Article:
01
Feb
17

More to this Challenge

They were either running long distances or traveling them.

For the week, they ran more miles (183.4) than hours (168).

On Sunday in Sydney, 32 runners completed the World Marathon Challenge – running seven marathons in seven days on seven continents.

Some are probably thinking they have a screw loose or just wanted to scream “look at me!” to the world.1011515599-ma_md_wardian1 1011515599-ma_md_wardian2

But a closer look reveals that there was more to simply accomplishing this not-so-simple feat.

Sure, a former Olympian (Ryan Hall) was in the field and he entered the Challenge as by far the most famous person. But also included in the 32 were a blind runner (Sinead Kane); a pastor from California (Matt Barnett) who completed his first marathon just three years ago and whose single food group once consisted of one word: fast; an American woman battling brain cancer (BethAnn Telford); and a 66-year-old man (Glen Avery).

Many were raising money for charities, including Canadian Jonathon Fischer, who was the only runner to drop out. Fischer completed the first two 26.2-milers in Antarctica and Punta Arenas, Chile, but an injury forced him to the sidelines.

Running for the JDF Foundation, Fischer planned to support a charity in each continent, raising money for guide dogs in Madrid (Marathon No. 4 of the Challenge) and the Dream Center in support of local families in Dubai (No. 6).

Barnett is pastor at the L.A. Dream Center; it’s no secret which charity he ran for.

Hall also raised money for the Dream Center. The U.S. record holder for the marathon retired from competition nearly a year ago due to a low testosterone level and fatigue. But the opportunity to run for the Dream Center – which assists people experiencing homelessness, hunger, poverty, addiction, and human trafficking – brought him back.

Hall’s claim to fame may be representing the U.S. twice at the Olympics, but he’ll never do anything more important – or difficult – than the four Ethiopian children he and his wife adopted in 2015.

As a fellow adoptive parent, I was more pleased to see that than when he wore the USA singlet.

Hall may have entered the Challenge as the well-known runner, but Michael Wardian of Virginia has zipped past him.

Wardian was known as a serial runner beforehand, as in running marathons on consecutive weeks. That’s so 2016, the year in which he ran in all of what has become the World Marathon Majors (events in Tokyo, Boston, London, Berlin, Chicago and New York), doing so in record time (average of 2 hours, 31 minutes).

At the World Marathon Challenge he set another record (2:45 average). His slowest time was in Antarctica (Marathon No. 1) in 2:54. From there, he was nearly metronomic – running South America in 2:45, North America (Miami) in 2:37, Europe (Madrid) in 2:42, Africa (Morocco) in 2:45, Asia (Dubai) in 2:49 and Australia in 2:45.

Wardian also supported a charity, World Vision, which works to bring clean water to communities around the world.

The former college lacrosse player comes across as an everyman. He’s married with two children and holds down a full-time job as an international ship broker. And he’s not afraid to don a super hero costume while marathoning – yes, he holds that record too, as Spiderman in 2011.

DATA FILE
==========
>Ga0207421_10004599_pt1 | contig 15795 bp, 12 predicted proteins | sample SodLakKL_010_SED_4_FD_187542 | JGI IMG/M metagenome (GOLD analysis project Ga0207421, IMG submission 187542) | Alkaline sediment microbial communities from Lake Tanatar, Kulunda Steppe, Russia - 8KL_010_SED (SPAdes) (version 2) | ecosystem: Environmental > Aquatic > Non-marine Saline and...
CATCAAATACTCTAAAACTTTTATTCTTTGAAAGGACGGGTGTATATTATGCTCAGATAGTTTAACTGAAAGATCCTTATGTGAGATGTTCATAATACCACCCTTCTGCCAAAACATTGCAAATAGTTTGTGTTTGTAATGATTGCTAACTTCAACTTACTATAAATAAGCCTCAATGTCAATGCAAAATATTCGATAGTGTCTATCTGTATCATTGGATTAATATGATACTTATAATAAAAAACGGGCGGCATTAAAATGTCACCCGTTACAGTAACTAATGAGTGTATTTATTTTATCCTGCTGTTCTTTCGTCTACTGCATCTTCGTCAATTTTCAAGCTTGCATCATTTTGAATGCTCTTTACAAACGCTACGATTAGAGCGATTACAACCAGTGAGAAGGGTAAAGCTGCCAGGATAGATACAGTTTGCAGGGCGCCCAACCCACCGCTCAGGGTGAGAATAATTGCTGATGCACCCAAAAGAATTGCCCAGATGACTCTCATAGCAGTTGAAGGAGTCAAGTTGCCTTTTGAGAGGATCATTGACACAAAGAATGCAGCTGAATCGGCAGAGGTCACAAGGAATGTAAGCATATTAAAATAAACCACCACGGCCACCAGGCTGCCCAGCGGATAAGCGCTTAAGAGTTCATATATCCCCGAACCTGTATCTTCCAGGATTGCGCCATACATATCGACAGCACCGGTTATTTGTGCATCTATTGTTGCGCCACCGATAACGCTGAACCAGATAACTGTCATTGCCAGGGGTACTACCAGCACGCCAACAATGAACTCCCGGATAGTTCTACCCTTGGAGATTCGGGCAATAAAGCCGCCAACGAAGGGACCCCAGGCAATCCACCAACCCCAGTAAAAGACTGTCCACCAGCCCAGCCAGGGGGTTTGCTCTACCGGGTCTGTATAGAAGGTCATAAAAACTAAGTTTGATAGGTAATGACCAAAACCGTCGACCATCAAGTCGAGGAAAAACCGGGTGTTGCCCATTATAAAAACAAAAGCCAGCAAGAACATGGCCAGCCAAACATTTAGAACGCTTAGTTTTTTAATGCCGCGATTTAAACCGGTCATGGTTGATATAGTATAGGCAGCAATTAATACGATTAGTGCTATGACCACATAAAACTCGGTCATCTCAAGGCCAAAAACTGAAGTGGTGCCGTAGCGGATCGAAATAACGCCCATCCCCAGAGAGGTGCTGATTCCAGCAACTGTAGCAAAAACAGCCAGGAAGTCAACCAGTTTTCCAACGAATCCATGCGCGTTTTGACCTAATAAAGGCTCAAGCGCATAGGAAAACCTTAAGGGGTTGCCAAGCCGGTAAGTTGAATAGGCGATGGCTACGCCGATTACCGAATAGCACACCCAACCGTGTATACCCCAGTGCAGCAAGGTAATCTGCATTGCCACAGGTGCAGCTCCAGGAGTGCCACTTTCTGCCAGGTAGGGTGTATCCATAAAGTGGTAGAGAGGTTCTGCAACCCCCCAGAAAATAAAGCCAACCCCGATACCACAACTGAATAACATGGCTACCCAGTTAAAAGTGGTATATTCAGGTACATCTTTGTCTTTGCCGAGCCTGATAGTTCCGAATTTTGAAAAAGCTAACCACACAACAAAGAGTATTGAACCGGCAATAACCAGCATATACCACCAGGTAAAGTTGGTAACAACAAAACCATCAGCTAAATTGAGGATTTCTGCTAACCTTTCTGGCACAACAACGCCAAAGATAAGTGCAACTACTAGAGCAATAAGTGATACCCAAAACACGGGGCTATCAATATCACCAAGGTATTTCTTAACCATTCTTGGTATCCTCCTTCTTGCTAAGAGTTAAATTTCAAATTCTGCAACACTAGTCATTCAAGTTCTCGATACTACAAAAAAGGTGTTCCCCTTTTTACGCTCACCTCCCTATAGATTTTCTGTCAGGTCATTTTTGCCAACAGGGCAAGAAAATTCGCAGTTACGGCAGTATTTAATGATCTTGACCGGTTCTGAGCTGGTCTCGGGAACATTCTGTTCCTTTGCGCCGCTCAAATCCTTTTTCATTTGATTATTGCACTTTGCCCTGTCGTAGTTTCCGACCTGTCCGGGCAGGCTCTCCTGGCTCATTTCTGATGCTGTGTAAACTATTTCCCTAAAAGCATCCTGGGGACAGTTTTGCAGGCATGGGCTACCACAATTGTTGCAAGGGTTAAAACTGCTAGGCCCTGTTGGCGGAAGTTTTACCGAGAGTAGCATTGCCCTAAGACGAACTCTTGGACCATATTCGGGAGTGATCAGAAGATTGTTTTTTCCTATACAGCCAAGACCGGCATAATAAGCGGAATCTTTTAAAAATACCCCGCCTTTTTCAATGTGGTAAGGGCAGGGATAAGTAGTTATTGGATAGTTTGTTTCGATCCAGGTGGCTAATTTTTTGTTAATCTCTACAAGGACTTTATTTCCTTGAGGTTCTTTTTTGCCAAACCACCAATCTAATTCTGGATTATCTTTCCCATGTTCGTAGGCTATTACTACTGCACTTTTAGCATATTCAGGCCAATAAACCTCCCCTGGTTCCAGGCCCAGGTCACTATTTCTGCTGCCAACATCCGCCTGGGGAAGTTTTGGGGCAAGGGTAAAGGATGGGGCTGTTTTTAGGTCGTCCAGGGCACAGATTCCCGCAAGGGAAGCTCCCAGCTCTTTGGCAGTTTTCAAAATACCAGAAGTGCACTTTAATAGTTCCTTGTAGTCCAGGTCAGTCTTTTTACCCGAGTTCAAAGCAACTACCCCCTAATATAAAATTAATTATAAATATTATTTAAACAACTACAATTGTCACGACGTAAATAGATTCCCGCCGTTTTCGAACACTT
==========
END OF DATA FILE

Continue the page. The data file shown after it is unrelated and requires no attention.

I was impressed with my one experience with Wardian while covering the Vermont City Marathon in 2013. It was a dreary day – cold and rainy – about a month after the Boston Marathon bombings.

It was VCM’s 25th year and I was writing for New England Runner magazine.

About 10 minutes after the winner crossed the finish line, here comes this guy – not running in a straight line – but meandering to hand out high-fives to each side of the soaked crowd lining the final meters. The course ends at a park in Burlington, and this year, the grass was sopped and slippery.

Instead of crossing the finish line with an exhausted I’m-finally-done look, Wardian Pete Rosed his way to a 2:30 time, sliding stomach first with a smile on his face.

He then shook the hand of every volunteer in sight, not stopping until each one was properly recognized.

(I attached a few photos from that day that I shot that never made it into print).

It came as no surprise that Wardian was named one of the recipients of a sportsmanship award at the conclusion of the Marathon Challenge. He then had his ESPN moment when John Anderson gave him a shout-out as his Star of the Night.

Wardian is likely to be spotlighted by the media for the next several weeks, and the photo of him running past a camel in Morocco is sure to have a long life.

But it’s likely that he won’t let his head swell. He has accomplished a lot in his 20 years of running, and this feat will be hard to top – unless running on Mars becomes an option.

He’ll be in Boston for The Marathon in a couple of months. He’s sure to garner plenty of attention whereas in years past, his name was probably passed over.

The Marathon Challenge is a life-changing experience. I can only imagine how Pastor Barnett’s body feels now. Same with the other 31.

Here’s hoping their lives change for the better.

 

Advertisements

0 Responses to “More to this Challenge”



  1. Leave a Comment

Leave a Reply

Fill in your details below or click an icon to log in:

WordPress.com Logo

You are commenting using your WordPress.com account. Log Out / Change )

Twitter picture

You are commenting using your Twitter account. Log Out / Change )

Facebook photo

You are commenting using your Facebook account. Log Out / Change )

Google+ photo

You are commenting using your Google+ account. Log Out / Change )

Connecting to %s


%d bloggers like this: